For video bitstreams in MPEG2, the structure of sequence of pictures and types of pictures in MPEG2 video streams allow certain pictures to be skipped from being decoded and displayed. Typically, different speeds of fast forward may be accomplished by simply skipping some of the pictures from being decoded and displayed.
The trickplay mechanism used for MPEG2 video streams cannot be used for low bitrate Advanced Video Coding (“AVC”) streams. Referring to
Additionally, in AVC video streams, the I pictures 711 may be spread far apart, in the order of five seconds or more. Accordingly, closer jumps within the stream between I pictures 711 in less than five seconds at a time may not be possible. This is not the case in broadcast systems, PVRs and DVDs, where I pictures are constrained to about a second or less due to other desired features like fast channel change, etc. Constraining I pictures to a rate of one per second or more would also affect the video bitrate and ultimately video quality.
Once a complete picture is decoded, it is sent for display through the picture rate controller 803. Depending on whether it is visually acceptable to users, the picture rate controller 803 determines the number of decoded pictures to be displayed. For example, the picture rate controller may display 8, 12 or 15 pictures per second, rather than 24 or 30. The number of pictures per second is determined by the trickplay module in the application software to give a perception of video displaying in the selected trickplay mode. The display rate also depends on what is visually acceptable to users. For example, if a picture is displayed for too long between jumps in a fast forward trickplay mode, then users may focus on the picture for too long and may cause dizziness when the jumps between pictures happen. Similarly, if pictures move too fast, e.g. At 30 pictures per second while skipping some picture, the amount of information can overwhelm the viewer and cause fatigue or otherwise unpleasant experience.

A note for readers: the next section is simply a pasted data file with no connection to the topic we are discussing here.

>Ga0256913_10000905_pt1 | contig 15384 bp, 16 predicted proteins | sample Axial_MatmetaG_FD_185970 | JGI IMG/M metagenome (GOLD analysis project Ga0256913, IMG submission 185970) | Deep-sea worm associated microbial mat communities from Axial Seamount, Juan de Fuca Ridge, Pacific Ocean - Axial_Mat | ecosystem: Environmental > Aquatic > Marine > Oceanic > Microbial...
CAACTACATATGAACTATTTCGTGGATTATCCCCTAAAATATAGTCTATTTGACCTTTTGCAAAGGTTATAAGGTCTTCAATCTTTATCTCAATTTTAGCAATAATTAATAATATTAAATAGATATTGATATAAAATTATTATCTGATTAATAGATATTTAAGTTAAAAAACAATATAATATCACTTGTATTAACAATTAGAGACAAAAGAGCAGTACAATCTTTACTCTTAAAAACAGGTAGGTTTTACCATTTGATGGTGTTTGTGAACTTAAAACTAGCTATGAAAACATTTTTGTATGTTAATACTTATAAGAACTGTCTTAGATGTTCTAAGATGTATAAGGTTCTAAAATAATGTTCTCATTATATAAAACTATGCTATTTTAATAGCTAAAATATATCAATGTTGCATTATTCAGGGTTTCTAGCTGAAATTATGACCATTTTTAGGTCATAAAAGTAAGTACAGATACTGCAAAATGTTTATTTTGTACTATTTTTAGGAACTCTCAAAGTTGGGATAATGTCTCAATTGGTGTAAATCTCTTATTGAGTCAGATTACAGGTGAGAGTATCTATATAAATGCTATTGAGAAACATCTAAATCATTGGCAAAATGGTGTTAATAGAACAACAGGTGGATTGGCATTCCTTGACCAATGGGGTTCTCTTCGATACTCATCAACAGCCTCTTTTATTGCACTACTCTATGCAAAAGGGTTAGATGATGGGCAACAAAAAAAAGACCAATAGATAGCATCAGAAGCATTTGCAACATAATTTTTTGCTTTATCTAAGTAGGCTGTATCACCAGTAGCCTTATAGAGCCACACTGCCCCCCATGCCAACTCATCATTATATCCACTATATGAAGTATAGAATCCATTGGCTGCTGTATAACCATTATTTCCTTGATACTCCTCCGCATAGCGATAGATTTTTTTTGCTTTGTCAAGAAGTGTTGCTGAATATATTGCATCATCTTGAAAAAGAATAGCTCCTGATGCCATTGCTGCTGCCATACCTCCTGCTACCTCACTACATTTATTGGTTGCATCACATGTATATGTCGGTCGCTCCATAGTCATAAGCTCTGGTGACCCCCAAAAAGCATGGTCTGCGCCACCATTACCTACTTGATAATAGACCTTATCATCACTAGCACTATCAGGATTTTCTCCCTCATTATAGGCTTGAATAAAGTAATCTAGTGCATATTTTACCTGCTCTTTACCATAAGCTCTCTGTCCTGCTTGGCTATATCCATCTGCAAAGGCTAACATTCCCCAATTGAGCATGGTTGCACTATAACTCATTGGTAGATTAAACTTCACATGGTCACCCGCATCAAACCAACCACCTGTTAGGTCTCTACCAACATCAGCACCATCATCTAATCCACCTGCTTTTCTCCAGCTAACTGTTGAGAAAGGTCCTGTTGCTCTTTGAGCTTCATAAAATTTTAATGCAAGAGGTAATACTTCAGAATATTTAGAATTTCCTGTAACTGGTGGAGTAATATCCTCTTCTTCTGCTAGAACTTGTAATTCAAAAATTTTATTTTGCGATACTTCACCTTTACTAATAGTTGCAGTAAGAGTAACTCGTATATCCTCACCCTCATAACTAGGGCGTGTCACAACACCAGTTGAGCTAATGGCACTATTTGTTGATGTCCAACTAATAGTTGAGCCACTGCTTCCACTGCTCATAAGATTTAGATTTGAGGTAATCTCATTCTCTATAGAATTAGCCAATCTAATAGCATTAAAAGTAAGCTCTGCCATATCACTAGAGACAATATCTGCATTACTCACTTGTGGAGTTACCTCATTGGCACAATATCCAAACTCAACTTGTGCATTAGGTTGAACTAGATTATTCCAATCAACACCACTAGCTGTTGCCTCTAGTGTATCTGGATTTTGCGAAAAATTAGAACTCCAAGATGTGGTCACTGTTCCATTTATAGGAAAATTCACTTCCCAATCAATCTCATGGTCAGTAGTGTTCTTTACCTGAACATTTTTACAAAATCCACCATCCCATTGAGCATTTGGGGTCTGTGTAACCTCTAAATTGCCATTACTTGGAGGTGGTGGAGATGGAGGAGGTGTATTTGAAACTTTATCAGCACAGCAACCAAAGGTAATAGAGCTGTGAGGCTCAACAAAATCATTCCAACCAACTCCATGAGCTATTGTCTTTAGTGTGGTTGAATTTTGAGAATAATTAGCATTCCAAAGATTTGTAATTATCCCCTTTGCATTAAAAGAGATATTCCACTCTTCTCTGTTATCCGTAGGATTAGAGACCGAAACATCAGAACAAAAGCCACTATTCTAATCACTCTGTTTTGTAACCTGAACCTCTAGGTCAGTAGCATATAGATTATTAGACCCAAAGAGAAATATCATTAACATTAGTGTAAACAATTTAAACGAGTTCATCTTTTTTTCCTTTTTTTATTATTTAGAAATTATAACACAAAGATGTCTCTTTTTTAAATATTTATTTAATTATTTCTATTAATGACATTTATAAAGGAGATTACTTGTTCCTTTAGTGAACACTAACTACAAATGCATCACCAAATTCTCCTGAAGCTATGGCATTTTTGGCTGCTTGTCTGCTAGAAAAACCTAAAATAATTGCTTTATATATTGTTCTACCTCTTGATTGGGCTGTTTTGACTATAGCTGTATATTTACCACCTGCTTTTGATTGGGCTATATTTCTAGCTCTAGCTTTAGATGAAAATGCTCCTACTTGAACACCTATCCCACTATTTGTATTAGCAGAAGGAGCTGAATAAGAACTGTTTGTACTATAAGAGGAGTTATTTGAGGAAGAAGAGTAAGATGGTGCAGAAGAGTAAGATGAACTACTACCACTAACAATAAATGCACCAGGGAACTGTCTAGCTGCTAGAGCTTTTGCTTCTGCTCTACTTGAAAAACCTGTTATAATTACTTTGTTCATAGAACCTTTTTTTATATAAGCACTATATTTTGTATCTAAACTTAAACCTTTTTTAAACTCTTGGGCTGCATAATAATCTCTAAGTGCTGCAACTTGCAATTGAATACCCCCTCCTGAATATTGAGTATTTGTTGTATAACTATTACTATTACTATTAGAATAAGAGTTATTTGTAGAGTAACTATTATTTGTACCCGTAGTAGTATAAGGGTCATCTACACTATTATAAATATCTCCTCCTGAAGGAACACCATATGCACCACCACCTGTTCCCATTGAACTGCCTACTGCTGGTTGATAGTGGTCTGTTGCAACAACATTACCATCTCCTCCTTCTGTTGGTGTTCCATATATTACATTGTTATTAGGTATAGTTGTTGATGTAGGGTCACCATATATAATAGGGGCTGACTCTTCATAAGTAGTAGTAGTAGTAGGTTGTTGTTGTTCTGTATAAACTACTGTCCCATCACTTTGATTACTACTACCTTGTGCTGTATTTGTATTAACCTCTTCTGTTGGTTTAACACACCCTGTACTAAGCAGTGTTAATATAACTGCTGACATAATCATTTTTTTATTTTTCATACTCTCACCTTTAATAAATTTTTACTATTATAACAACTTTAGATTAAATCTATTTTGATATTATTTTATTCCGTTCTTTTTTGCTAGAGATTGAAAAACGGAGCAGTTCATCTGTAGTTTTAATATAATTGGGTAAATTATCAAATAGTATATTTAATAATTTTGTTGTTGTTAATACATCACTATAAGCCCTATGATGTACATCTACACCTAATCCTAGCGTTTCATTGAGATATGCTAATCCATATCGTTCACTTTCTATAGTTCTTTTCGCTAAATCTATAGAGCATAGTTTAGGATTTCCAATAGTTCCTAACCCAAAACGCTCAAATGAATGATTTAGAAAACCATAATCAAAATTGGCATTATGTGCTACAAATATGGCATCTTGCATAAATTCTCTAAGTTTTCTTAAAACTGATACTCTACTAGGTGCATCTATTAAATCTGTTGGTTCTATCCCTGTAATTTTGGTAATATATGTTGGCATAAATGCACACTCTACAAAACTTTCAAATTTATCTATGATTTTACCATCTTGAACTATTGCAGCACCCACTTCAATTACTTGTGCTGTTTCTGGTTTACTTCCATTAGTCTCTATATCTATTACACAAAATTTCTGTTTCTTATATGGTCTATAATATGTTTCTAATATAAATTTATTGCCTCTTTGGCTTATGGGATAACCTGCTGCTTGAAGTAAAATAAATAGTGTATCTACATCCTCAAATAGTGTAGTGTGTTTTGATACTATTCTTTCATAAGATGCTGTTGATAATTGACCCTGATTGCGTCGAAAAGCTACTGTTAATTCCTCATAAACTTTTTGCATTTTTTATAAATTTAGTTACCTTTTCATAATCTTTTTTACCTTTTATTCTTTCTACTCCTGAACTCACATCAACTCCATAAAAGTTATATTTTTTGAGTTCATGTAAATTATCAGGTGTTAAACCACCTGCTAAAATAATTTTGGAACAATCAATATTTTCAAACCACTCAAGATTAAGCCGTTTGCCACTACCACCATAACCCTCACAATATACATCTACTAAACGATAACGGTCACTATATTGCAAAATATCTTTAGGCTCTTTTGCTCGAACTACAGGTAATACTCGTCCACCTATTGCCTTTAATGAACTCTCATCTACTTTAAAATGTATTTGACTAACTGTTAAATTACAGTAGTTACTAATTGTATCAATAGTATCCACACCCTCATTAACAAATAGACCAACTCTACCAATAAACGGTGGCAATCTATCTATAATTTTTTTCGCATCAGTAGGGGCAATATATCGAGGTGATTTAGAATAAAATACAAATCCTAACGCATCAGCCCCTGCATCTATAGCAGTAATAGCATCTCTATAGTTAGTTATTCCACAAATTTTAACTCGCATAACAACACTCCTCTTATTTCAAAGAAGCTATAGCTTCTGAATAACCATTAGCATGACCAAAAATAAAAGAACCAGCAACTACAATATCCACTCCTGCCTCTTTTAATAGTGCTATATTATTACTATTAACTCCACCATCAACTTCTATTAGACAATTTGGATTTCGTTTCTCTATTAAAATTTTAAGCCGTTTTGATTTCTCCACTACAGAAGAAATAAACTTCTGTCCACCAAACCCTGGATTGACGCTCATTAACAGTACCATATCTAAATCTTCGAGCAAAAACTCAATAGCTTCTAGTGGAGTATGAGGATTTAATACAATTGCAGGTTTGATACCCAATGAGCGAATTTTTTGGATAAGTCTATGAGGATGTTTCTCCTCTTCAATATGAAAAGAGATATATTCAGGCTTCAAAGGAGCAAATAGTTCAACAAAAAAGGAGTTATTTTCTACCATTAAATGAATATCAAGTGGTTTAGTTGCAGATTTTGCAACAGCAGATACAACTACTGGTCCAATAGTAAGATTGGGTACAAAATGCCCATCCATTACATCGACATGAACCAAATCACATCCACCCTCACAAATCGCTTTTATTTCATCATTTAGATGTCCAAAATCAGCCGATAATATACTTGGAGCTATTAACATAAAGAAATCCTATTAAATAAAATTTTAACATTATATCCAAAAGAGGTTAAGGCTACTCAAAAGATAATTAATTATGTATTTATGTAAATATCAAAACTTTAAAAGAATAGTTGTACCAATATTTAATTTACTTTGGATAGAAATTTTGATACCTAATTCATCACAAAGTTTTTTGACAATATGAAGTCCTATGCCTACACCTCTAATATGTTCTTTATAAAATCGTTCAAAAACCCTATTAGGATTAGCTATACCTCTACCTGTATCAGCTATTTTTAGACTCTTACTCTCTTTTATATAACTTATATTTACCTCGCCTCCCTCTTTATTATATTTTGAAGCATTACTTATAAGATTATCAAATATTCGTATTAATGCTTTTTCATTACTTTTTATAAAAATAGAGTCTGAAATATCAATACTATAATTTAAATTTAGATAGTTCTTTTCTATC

For higher speed trickplay modes, the decoder 802 may jump to an I picture 711-10 or 711-11, decode and display that I picture. The AVC decoding chips allow a number of pictures following the selected I picture to be decoded at two to four times faster than the normal playback speed. Once the decoder has decoded the selected I picture and the following pictures, the trickplay controller will determine which and how many pictures to display. The trickplay controller also determines the duration of playback before a jump to a subsequent part of the video bitstream, the decoding speed required, the number of pictures to display per second, and the distance between jumps of video scenes. These factors depend on the particular trickplay mode-fast forward, reverse, slow motion, and others. In one embodiment, a trickplay system 800 may reside on a Linux/X86 prototype system.